Friday, November 17, 2017

Ludwar, Kenya: Tidbits

Tidbits” is a new series of posts I'll start: things I forgot, or things that didn't fit anywhere else (Africa has seen some very long posts). They can be read out-of-order with the rest of the blog, which is good, because three posts are scheduled over the next few days!

Metric System

As Jacob and I were filtering water, I was trying to figure out how much heavier we'd be. The Camelbak, I knew, holds 3 liters of water.

Me: “How much does a liter of water weigh?”

Jacob: “A kilo.”

Me: “Wait... really?”

Jacob: “Really.”

Me: “That's so simple! And a cubic centimeter weighs a gram, right?”

Jacob: “And it's a milliliter.”

Me: “What!?”

Jacob: “A cubic centimeter of water is a milliliter of water."

Me: “WHAT!?”

Jacob: “The whole system is based on water! It makes so much sense!”

Me: “Okay, seriously. The 2020 election needs to be about the metric system.”

One Thing, Another Thing

When cycle touring, it almost always seems like something is wrong. Jacob likes to say, “If it's not one thing, it's another thing.” In the African bush, I suggested instead: “If it's not these five things, it's those five things.”

Here are some things that went wrong for us, often simultaneously:
- Running out of water
- Running out of food
- Running out of money (either local currency or, in my case, your bank failing a transfer so you can't make any withdrawals)
- Having slow leaks in our tires (where the air leaks out so slowly you can't find the leak, but still have to pump up the tire multiple times a day)
- It being very hot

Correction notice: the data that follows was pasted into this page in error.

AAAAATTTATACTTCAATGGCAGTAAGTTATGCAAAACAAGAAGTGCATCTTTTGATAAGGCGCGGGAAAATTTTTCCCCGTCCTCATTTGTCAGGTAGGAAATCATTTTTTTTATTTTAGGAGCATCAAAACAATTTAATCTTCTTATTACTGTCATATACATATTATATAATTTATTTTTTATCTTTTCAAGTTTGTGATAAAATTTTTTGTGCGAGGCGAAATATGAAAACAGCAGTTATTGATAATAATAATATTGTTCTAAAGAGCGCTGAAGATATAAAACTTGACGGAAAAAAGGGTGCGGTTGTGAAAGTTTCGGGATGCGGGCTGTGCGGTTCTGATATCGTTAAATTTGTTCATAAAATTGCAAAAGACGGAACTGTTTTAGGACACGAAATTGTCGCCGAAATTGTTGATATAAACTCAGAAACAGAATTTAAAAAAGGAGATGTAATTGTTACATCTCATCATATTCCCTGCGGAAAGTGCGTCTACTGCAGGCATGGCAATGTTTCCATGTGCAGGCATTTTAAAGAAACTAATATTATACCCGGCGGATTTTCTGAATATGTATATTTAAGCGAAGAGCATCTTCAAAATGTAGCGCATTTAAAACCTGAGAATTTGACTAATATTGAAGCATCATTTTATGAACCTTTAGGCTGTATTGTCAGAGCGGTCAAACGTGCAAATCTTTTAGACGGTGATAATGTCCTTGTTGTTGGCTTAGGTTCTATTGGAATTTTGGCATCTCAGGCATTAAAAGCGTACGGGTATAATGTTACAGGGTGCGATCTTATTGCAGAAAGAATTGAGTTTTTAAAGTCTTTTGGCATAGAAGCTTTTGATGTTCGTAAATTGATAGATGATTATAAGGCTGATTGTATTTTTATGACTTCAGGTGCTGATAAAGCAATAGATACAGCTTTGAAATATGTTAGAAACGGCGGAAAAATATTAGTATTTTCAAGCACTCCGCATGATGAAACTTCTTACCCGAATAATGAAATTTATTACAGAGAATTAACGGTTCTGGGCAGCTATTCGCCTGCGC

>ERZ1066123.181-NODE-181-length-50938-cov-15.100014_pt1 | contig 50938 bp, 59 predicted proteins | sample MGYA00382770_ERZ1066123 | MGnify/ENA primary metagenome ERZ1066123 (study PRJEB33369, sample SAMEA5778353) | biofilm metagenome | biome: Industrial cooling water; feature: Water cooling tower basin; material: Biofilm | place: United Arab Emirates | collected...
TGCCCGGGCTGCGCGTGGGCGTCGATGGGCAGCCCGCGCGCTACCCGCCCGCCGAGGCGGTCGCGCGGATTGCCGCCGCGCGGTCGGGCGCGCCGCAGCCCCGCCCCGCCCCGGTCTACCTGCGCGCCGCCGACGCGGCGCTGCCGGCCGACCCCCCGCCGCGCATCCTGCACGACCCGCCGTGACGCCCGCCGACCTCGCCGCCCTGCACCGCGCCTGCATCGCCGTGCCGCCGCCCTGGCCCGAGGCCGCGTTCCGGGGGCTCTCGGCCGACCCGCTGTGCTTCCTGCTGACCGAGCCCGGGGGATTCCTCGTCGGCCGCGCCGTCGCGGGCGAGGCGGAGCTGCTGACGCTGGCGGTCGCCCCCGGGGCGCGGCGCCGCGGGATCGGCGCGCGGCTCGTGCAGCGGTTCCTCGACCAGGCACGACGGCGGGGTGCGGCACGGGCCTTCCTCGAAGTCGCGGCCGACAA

- It being very sunny, and being out of sunscreen or shade
- Road conditions: sand, dirt, mud, rocks, ass-felt (“my ass felt that the next day”)
- Rain
- Our chains needing lubrication
- Our gears not shifting
- Not speaking the language
- Gear falling apart: water bottle cages falling off, sewing coming undone
- Not having showered in a week
- Not having done laundry in a week
- Needing to replace something that got stolen (like a headlamp)

And let's not forget the one you can never do anything about...
- There's a headwind

We now say, “If it's not these five things, it's those five things.”

Mzungu Prices

(we're in Kenya now, so “white person” is mzungu, not ferringhi)

Jacob and I walked down the street one night, hunting for vegetables. Not so many people tried to get our attention as in Ethiopia, but there were a few hawkers. “Good evening,” said one.

“Good evening,” I said. I asked where we could buy some vegetables. She indicated, then said, “Why not some fish?” gesturing towards her wares.

“How much?” I said, not interested that night, but curious for future reference. 100. “Not tonight,” I said.

Hawker: “Why not tonight?”

Me: “Maybe tomorrow.”

Hawker: “100, it's a good price?”

Me: “Yes, very good,” I said. We'd paid $4 for a whole fish at a restaurant about a week ago in Ethiopia; now, here was a comparable hunks offish for $1.

Jacob: “I'll take some fish.”

Hawker: “Okay, 200.”

And that is why you are always in a qualm about whether to say the price is good or not. Are you honest, or do you save yourself the headache of paying “white people prices?”

An Exposé

Turns out, when you ride with two people, you get twice as many photos! Here are 20 of Jacob's photos that I particularly like. You will find some of them have places in past and future blog posts, forgive me for being too lazy to put them where they belong.

All credit to Jacob. His blog is here.

Two Men

One of us goes in to reception, the other waits outside.

“Hi. Do you have any rooms available?”

“Yes, but two men cannot sleep in the same room.”

“Okay. Do you have any rooms with separate beds?”

“Two men cannot sleep in the same room. Separate rooms.”

“Okay, how much?”


“And does the wifi work?”

“Not right now.”

“Okay. Thanks.”

This has happened more than once. We usually don't stay at these places.

1 comment:

  1. Thanks for the tidbits and photos by Jacob!

    Love you, Mom